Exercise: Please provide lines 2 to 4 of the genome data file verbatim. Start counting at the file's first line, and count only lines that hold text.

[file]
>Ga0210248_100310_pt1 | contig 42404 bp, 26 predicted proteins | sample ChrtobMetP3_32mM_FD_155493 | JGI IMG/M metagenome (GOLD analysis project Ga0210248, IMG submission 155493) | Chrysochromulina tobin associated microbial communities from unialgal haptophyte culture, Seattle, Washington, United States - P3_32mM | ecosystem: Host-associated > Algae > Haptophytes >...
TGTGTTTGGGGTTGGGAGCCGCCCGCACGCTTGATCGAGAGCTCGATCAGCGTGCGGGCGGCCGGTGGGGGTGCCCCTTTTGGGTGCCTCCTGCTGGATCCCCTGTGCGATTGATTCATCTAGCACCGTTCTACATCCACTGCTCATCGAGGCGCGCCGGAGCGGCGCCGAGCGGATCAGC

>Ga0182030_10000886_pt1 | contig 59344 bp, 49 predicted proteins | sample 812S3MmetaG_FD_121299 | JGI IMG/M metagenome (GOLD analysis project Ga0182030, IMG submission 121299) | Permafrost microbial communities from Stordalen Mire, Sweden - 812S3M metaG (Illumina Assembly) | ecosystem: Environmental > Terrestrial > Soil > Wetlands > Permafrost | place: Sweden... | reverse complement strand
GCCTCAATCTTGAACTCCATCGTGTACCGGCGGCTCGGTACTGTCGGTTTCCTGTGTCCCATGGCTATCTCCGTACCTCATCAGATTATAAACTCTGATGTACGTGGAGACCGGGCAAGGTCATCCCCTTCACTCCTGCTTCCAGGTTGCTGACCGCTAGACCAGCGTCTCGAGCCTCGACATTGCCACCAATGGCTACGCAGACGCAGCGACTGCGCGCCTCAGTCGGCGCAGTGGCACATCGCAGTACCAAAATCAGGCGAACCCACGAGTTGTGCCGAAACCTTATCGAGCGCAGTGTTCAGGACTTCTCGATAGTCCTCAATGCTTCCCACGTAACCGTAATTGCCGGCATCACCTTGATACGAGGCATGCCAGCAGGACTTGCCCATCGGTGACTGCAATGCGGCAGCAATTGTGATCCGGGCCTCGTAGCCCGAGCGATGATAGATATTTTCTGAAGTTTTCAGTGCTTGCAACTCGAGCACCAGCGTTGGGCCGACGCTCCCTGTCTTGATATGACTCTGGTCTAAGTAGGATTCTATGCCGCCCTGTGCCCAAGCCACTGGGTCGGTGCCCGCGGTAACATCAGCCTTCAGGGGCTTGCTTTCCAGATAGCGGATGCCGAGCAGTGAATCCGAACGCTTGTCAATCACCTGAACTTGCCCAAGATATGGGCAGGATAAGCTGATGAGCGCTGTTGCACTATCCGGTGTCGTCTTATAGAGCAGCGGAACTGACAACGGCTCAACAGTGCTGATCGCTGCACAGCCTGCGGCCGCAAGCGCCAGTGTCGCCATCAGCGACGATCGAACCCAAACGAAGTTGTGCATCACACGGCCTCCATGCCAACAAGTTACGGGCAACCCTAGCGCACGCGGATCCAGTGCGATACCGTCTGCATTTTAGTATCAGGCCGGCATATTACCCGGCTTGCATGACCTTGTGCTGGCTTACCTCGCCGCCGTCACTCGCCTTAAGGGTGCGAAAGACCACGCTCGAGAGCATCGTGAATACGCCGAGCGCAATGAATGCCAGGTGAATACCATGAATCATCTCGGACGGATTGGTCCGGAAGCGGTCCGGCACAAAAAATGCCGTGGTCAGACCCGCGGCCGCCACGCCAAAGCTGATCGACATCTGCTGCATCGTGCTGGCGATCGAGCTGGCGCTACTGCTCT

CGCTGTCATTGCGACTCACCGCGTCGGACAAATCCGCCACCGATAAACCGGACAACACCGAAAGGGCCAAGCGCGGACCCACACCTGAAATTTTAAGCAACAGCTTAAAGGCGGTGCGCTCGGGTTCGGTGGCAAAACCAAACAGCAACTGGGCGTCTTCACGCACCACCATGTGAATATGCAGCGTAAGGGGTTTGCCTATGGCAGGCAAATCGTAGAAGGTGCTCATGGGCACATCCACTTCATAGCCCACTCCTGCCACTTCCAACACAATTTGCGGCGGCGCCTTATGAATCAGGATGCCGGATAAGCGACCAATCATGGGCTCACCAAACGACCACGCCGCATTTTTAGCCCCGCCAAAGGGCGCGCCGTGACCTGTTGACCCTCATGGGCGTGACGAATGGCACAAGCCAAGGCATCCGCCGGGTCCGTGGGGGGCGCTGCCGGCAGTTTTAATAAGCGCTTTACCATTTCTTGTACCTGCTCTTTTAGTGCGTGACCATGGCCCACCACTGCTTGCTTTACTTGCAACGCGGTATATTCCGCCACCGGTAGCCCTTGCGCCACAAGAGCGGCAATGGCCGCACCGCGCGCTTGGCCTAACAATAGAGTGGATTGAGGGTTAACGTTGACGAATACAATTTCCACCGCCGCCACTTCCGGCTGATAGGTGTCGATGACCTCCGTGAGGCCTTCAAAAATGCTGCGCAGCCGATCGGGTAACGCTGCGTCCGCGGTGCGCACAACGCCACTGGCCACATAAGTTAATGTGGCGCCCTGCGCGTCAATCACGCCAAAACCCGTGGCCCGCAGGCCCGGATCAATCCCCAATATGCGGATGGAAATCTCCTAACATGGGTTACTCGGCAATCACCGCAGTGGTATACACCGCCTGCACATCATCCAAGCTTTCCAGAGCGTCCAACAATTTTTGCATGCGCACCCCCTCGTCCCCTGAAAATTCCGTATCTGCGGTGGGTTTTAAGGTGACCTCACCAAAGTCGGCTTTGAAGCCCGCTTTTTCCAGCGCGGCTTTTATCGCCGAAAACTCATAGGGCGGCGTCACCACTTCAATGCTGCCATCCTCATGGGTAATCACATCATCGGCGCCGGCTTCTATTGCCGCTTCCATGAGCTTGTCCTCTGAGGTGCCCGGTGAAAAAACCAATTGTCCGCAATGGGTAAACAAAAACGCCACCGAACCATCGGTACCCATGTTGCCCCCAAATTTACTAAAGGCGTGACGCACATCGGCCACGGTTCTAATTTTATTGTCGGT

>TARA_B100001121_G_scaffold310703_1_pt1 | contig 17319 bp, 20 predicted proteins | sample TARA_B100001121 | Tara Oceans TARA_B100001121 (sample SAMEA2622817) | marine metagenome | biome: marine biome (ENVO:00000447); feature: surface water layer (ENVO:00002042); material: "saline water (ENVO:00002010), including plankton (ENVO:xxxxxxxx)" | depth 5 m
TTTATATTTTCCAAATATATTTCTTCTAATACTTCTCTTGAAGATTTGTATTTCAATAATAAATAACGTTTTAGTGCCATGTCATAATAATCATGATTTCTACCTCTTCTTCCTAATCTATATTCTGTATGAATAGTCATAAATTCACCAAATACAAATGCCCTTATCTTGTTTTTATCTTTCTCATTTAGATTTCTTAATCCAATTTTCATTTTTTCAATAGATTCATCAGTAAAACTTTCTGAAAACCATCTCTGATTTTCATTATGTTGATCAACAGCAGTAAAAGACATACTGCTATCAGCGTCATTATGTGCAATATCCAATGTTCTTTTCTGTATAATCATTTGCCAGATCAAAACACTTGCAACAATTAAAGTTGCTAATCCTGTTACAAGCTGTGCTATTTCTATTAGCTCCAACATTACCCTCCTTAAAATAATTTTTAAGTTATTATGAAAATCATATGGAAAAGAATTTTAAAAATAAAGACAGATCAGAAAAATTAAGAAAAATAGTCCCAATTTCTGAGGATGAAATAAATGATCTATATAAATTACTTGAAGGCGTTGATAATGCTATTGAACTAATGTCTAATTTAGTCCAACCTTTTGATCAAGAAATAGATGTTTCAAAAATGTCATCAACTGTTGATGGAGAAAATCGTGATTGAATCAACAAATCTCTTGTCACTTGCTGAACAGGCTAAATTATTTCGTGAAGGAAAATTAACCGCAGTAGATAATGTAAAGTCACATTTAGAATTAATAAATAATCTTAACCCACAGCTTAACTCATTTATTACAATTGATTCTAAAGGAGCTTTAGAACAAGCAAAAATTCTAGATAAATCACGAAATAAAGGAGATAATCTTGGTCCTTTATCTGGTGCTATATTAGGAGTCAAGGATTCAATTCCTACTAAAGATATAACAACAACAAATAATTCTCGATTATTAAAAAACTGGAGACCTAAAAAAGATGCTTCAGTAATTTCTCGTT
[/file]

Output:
TGTGTTTGGGGTTGGGAGCCGCCCGCACGCTTGATCGAGAGCTCGATCAGCGTGCGGGCGGCCGGTGGGGGTGCCCCTTTTGGGTGCCTCCTGCTGGATCCCCTGTGCGATTGATTCATCTAGCACCGTTCTACATCCACTGCTCATCGAGGCGCGCCGGAGCGGCGCCGAGCGGATCAGC

>Ga0182030_10000886_pt1 | contig 59344 bp, 49 predicted proteins | sample 812S3MmetaG_FD_121299 | JGI IMG/M metagenome (GOLD analysis project Ga0182030, IMG submission 121299) | Permafrost microbial communities from Stordalen Mire, Sweden - 812S3M metaG (Illumina Assembly) | ecosystem: Environmental > Terrestrial > Soil > Wetlands > Permafrost | place: Sweden... | reverse complement strand
GCCTCAATCTTGAACTCCATCGTGTACCGGCGGCTCGGTACTGTCGGTTTCCTGTGTCCCATGGCTATCTCCGTACCTCATCAGATTATAAACTCTGATGTACGTGGAGACCGGGCAAGGTCATCCCCTTCACTCCTGCTTCCAGGTTGCTGACCGCTAGACCAGCGTCTCGAGCCTCGACATTGCCACCAATGGCTACGCAGACGCAGCGACTGCGCGCCTCAGTCGGCGCAGTGGCACATCGCAGTACCAAAATCAGGCGAACCCACGAGTTGTGCCGAAACCTTATCGAGCGCAGTGTTCAGGACTTCTCGATAGTCCTCAATGCTTCCCACGTAACCGTAATTGCCGGCATCACCTTGATACGAGGCATGCCAGCAGGACTTGCCCATCGGTGACTGCAATGCGGCAGCAATTGTGATCCGGGCCTCGTAGCCCGAGCGATGATAGATATTTTCTGAAGTTTTCAGTGCTTGCAACTCGAGCACCAGCGTTGGGCCGACGCTCCCTGTCTTGATATGACTCTGGTCTAAGTAGGATTCTATGCCGCCCTGTGCCCAAGCCACTGGGTCGGTGCCCGCGGTAACATCAGCCTTCAGGGGCTTGCTTTCCAGATAGCGGATGCCGAGCAGTGAATCCGAACGCTTGTCAATCACCTGAACTTGCCCAAGATATGGGCAGGATAAGCTGATGAGCGCTGTTGCACTATCCGGTGTCGTCTTATAGAGCAGCGGAACTGACAACGGCTCAACAGTGCTGATCGCTGCACAGCCTGCGGCCGCAAGCGCCAGTGTCGCCATCAGCGACGATCGAACCCAAACGAAGTTGTGCATCACACGGCCTCCATGCCAACAAGTTACGGGCAACCCTAGCGCACGCGGATCCAGTGCGATACCGTCTGCATTTTAGTATCAGGCCGGCATATTACCCGGCTTGCATGACCTTGTGCTGGCTTACCTCGCCGCCGTCACTCGCCTTAAGGGTGCGAAAGACCACGCTCGAGAGCATCGTGAATACGCCGAGCGCAATGAATGCCAGGTGAATACCATGAATCATCTCGGACGGATTGGTCCGGAAGCGGTCCGGCACAAAAAATGCCGTGGTCAGACCCGCGGCCGCCACGCCAAAGCTGATCGACATCTGCTGCATCGTGCTGGCGATCGAGCTGGCGCTACTGCTCT